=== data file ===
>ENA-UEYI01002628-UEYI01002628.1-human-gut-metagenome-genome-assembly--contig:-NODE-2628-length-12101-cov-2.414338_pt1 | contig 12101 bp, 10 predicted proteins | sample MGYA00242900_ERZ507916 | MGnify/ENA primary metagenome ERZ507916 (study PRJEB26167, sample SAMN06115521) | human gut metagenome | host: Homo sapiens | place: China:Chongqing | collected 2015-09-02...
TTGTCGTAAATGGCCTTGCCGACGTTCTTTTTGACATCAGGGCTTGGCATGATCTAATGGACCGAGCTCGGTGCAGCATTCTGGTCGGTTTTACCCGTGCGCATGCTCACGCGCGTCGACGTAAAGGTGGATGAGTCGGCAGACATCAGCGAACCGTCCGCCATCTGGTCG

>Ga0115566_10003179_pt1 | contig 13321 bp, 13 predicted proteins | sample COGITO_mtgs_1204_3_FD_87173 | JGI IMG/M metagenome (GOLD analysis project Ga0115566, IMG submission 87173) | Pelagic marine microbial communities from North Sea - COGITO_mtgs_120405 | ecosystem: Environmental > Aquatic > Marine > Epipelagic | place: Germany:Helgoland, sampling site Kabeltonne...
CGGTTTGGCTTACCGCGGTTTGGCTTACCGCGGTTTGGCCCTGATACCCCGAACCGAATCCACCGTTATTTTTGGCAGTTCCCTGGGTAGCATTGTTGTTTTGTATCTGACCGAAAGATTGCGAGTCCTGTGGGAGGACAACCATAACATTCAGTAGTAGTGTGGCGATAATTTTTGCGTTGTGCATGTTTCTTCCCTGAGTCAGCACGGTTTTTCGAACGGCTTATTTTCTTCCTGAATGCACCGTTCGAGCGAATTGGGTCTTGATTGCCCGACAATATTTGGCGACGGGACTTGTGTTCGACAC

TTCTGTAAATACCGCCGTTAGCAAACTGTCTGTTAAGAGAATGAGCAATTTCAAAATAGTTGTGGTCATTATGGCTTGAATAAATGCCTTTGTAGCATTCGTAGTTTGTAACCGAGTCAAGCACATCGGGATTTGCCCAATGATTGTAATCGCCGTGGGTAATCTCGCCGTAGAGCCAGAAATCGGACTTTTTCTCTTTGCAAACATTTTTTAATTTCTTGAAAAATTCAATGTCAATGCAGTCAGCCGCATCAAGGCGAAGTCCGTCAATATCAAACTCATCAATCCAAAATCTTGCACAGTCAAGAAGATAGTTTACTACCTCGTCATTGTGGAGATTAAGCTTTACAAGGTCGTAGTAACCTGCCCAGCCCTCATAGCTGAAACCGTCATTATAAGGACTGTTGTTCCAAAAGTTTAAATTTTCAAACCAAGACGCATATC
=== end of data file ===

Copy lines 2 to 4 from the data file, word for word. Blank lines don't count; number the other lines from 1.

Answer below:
TTGTCGTAAATGGCCTTGCCGACGTTCTTTTTGACATCAGGGCTTGGCATGATCTAATGGACCGAGCTCGGTGCAGCATTCTGGTCGGTTTTACCCGTGCGCATGCTCACGCGCGTCGACGTAAAGGTGGATGAGTCGGCAGACATCAGCGAACCGTCCGCCATCTGGTCG

>Ga0115566_10003179_pt1 | contig 13321 bp, 13 predicted proteins | sample COGITO_mtgs_1204_3_FD_87173 | JGI IMG/M metagenome (GOLD analysis project Ga0115566, IMG submission 87173) | Pelagic marine microbial communities from North Sea - COGITO_mtgs_120405 | ecosystem: Environmental > Aquatic > Marine > Epipelagic | place: Germany:Helgoland, sampling site Kabeltonne...
CGGTTTGGCTTACCGCGGTTTGGCTTACCGCGGTTTGGCCCTGATACCCCGAACCGAATCCACCGTTATTTTTGGCAGTTCCCTGGGTAGCATTGTTGTTTTGTATCTGACCGAAAGATTGCGAGTCCTGTGGGAGGACAACCATAACATTCAGTAGTAGTGTGGCGATAATTTTTGCGTTGTGCATGTTTCTTCCCTGAGTCAGCACGGTTTTTCGAACGGCTTATTTTCTTCCTGAATGCACCGTTCGAGCGAATTGGGTCTTGATTGCCCGACAATATTTGGCGACGGGACTTGTGTTCGACAC